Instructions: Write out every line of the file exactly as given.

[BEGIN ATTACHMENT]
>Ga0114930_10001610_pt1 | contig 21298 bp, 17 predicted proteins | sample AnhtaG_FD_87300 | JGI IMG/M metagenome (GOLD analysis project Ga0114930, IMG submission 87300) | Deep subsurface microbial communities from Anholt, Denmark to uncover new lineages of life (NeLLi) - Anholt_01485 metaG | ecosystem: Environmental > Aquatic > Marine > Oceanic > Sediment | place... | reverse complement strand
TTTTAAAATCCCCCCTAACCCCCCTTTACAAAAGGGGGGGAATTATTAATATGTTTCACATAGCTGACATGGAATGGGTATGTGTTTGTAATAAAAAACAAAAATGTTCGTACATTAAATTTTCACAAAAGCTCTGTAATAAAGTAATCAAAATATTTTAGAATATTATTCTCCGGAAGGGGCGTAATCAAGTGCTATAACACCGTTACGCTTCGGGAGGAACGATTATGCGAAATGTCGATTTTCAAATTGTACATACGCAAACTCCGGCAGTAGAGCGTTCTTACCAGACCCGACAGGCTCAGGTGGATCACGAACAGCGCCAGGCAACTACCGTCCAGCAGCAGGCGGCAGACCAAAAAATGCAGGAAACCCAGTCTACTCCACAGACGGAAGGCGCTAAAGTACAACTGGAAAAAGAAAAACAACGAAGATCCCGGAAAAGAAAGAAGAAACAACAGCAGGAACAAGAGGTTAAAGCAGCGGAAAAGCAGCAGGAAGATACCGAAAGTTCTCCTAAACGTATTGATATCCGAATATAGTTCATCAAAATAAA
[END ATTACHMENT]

>Ga0114930_10001610_pt1 | contig 21298 bp, 17 predicted proteins | sample AnhtaG_FD_87300 | JGI IMG/M metagenome (GOLD analysis project Ga0114930, IMG submission 87300) | Deep subsurface microbial communities from Anholt, Denmark to uncover new lineages of life (NeLLi) - Anholt_01485 metaG | ecosystem: Environmental > Aquatic > Marine > Oceanic > Sediment | place... | reverse complement strand
TTTTAAAATCCCCCCTAACCCCCCTTTACAAAAGGGGGGGAATTATTAATATGTTTCACATAGCTGACATGGAATGGGTATGTGTTTGTAATAAAAAACAAAAATGTTCGTACATTAAATTTTCACAAAAGCTCTGTAATAAAGTAATCAAAATATTTTAGAATATTATTCTCCGGAAGGGGCGTAATCAAGTGCTATAACACCGTTACGCTTCGGGAGGAACGATTATGCGAAATGTCGATTTTCAAATTGTACATACGCAAACTCCGGCAGTAGAGCGTTCTTACCAGACCCGACAGGCTCAGGTGGATCACGAACAGCGCCAGGCAACTACCGTCCAGCAGCAGGCGGCAGACCAAAAAATGCAGGAAACCCAGTCTACTCCACAGACGGAAGGCGCTAAAGTACAACTGGAAAAAGAAAAACAACGAAGATCCCGGAAAAGAAAGAAGAAACAACAGCAGGAACAAGAGGTTAAAGCAGCGGAAAAGCAGCAGGAAGATACCGAAAGTTCTCCTAAACGTATTGATATCCGAATATAGTTCATCAAAATAAA